Document Detail

Neonatal birth waist is positively predicted by second trimester maternal active ghrelin, a pro-appetite hormone, and negatively associated with third trimester maternal leptin, a pro-satiety hormone.
MedLine Citation:
PMID:  25051539     Owner:  NLM     Status:  Publisher    
INTRODUCTION: In pregnancy physiological mechanisms activated by maternal appetite contribute to adequate energy intake for the mother and for the fetus. The role of maternal appetite-related peptides and their possible association with neonatal energy stores and glucose metabolism have not been investigated as yet. The aim was to investigate, during pregnancy, the association of fasting maternal appetite-related hormones levels [ghrelin (active), GLP1 (active), total PYY and leptin] with neonatal waist, percent total body fat and insulin levels at birth.
METHODS: Forty-two normal and thirty eight overweight women (mean±SD; age: 26.9±2.5years; pre-pregnancy BMI 26±2.2kg/m(2)) were seen during each of the three trimesters, had blood sampling and a 75g oral glucose tolerance test. At birth, neonates underwent anthropometry and cord blood sampling for c-peptide, glucose, insulin.
RESULTS: During all three trimesters maternal weight correlated positively with percent total neonatal body fat while during the second and third trimesters it correlated positively with birth weight. The second trimester maternal active ghrelin levels correlated positively with neonatal waist and were its best positive predictor. The third trimester maternal active ghrelin levels correlated positively with neonatal waist and negatively with percent total neonatal body fat, fetal cord blood insulin levels and were the best negative predictor of the latter. The third trimester maternal leptin levels correlated negatively with neonatal waist.
CONCLUSIONS: During pregnancy circulating maternal active ghrelin, a pro-appetite hormone, is associated with neonatal visceral energy storage (as expressed by neonatal waist). By inhibiting glucose-driven maternal insulin secretion, ghrelin might ensure adequate fasting glucose and nutrient supplies to the fetus while limiting overall fetal adipose tissue deposition.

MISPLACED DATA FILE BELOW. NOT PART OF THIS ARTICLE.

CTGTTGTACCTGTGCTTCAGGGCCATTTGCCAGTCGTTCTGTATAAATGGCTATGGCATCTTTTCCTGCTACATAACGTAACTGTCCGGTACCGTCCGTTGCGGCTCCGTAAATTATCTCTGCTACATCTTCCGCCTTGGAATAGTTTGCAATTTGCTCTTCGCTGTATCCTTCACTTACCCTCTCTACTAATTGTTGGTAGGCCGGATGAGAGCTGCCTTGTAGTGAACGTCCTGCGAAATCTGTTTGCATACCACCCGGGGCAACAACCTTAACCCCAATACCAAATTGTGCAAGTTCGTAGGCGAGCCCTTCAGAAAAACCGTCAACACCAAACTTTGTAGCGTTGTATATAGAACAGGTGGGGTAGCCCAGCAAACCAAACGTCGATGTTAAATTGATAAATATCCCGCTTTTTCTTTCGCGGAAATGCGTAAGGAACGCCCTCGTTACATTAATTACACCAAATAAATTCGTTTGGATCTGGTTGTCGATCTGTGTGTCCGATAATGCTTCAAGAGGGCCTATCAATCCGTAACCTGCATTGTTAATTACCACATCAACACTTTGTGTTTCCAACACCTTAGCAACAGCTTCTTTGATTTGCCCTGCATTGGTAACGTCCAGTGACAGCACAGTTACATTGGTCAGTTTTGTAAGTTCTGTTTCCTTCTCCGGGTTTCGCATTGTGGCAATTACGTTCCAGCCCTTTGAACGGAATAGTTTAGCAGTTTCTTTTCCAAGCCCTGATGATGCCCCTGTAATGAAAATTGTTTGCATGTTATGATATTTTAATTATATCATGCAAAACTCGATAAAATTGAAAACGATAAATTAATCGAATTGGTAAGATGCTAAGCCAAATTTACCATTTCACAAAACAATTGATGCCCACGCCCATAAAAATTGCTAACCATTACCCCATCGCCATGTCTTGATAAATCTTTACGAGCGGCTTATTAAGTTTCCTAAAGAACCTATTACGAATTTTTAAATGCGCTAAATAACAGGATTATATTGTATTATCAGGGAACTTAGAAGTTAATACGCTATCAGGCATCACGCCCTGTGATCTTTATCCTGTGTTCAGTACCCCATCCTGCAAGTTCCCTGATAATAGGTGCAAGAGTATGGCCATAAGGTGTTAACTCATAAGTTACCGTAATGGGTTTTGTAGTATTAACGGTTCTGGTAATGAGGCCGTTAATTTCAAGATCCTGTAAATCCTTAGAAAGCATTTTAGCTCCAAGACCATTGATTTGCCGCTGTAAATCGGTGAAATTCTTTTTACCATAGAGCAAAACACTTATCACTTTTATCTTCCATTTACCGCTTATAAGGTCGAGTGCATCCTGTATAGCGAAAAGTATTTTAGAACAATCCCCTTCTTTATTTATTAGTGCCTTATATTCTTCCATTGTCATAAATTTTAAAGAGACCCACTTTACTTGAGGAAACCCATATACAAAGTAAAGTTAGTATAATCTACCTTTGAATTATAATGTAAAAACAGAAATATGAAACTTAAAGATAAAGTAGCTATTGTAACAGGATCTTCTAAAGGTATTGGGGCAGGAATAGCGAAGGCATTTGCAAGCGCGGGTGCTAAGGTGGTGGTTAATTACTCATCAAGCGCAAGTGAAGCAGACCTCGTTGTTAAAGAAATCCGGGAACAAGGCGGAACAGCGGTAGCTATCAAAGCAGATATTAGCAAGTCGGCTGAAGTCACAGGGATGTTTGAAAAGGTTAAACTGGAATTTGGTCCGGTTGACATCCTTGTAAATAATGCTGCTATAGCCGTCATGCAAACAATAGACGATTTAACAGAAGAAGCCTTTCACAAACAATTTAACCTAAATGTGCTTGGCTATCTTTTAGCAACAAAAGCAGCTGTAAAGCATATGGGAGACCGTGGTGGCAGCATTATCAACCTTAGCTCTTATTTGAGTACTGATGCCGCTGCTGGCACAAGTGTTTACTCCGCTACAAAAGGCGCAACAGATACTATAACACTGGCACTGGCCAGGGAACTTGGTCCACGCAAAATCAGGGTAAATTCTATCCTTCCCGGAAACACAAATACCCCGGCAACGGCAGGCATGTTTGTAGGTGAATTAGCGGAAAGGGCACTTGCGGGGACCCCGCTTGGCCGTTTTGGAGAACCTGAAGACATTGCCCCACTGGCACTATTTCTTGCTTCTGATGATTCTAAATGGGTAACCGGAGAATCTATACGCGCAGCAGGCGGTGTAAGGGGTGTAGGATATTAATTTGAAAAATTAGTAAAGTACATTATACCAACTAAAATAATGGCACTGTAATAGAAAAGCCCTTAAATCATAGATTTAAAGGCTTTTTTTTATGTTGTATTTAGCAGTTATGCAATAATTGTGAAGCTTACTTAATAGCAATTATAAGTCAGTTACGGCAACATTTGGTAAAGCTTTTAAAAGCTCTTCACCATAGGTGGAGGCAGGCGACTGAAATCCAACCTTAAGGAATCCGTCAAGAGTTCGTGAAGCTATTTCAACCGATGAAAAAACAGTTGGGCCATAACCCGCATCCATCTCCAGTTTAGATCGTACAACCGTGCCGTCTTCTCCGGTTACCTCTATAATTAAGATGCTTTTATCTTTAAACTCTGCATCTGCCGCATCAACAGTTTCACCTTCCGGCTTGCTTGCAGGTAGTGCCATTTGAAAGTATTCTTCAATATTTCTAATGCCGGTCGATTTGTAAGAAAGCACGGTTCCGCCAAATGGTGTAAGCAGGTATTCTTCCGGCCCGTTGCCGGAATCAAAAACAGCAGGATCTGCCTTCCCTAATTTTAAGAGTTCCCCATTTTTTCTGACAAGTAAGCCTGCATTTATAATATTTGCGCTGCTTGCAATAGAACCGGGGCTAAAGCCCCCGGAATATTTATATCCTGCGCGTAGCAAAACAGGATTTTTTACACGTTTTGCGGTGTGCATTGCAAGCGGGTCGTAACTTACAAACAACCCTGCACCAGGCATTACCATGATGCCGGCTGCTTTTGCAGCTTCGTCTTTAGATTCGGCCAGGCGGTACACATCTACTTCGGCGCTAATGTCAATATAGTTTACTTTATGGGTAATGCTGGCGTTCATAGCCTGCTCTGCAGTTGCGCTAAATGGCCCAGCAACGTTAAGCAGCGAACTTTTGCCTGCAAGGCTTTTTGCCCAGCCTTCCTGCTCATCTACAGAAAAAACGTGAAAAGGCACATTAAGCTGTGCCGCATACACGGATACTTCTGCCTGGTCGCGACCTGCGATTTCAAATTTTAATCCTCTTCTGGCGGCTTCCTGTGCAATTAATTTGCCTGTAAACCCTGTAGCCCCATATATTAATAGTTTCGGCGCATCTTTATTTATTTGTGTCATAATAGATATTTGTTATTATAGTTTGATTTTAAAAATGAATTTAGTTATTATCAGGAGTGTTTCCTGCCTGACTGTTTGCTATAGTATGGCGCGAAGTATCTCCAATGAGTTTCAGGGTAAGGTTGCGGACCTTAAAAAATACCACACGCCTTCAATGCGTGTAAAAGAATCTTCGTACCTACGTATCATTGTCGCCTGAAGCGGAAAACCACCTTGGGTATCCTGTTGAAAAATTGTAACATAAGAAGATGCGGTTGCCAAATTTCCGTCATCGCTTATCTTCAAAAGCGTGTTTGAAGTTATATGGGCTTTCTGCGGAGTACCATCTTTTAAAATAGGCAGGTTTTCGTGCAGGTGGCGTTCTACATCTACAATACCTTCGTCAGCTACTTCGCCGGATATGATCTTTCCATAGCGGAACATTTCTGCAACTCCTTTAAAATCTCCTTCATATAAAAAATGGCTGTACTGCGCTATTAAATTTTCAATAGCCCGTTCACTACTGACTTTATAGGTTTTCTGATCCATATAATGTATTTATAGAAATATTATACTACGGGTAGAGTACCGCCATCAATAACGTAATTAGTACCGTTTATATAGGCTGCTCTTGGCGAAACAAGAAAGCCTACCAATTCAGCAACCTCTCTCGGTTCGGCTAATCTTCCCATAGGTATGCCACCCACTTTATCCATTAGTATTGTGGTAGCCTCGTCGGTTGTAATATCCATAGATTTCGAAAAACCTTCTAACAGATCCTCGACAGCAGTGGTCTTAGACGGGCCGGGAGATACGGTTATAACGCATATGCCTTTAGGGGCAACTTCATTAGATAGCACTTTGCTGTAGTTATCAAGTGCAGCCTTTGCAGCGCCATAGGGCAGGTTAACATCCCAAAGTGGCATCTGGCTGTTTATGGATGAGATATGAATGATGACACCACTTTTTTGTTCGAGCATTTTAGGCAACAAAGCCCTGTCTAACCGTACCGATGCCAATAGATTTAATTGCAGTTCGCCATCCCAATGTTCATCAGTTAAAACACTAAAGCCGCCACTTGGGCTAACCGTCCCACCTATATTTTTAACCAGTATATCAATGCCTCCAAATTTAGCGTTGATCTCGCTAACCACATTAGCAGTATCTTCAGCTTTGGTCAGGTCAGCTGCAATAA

Georgios Valsamakis; Dimitrios C Papatheodorou; Aikaterini Naoum; Alexandra Margeli; Ioannis Papassotiriou; Efthymios Kapantais; George Creatsas; Sudhesh Kumar; George Mastorakos
Related Documents :
23169109 - Correction of first trimester biochemical aneuploidy screening markers for smoking stat...
24996269 - Individual and combined effects of anovulation and cytological endometritis on the repr...
8489469 - Pregnancy in association with mitral valve prolapse.
10999709 - Successful resuscitation during fetal surgery.
12715839 - The monolithic fetal pacemaker: prototype lead design for closed thorax deployment.
9119089 - Serial changes in cardiac output during normal pregnancy: a doppler ultrasound study.
10732119 - Technical and physiological aspects associated with the lower fertilization following i...
10215069 - Prevalence and significance of isolated fetal choroid plexus cysts detected in early pr...
3235739 - Hyperthermia and body energy store effects on estrous behavior, conception rate, and co...
Publication Detail:
Type:  JOURNAL ARTICLE     Date:  2014-7-19
Journal Detail:
Title:  Early human development     Volume:  90     ISSN:  1872-6232     ISO Abbreviation:  Early Hum. Dev.     Publication Date:  2014 Jul 
Date Detail:
Created Date:  2014-7-22     Completed Date:  -     Revised Date:  -    
Medline Journal Info:
Nlm Unique ID:  7708381     Medline TA:  Early Hum Dev     Country:  -    
Other Details:
Languages:  ENG     Pagination:  487-492     Citation Subset:  -    
Copyright Information:
Copyright © 2014 Elsevier Ltd. All rights reserved.
Export Citation:
APA/MLA Format     Download EndNote     Download BibTex
MeSH Terms

From MEDLINE®/PubMed®, a database of the U.S. National Library of Medicine

Previous Document:  Laparoscopic Excision of Sacrocolpopexy Mesh.
Next Document:  Chronic lung disease of prematurity and early childhood wheezing: Is foetal inflammatory response sy...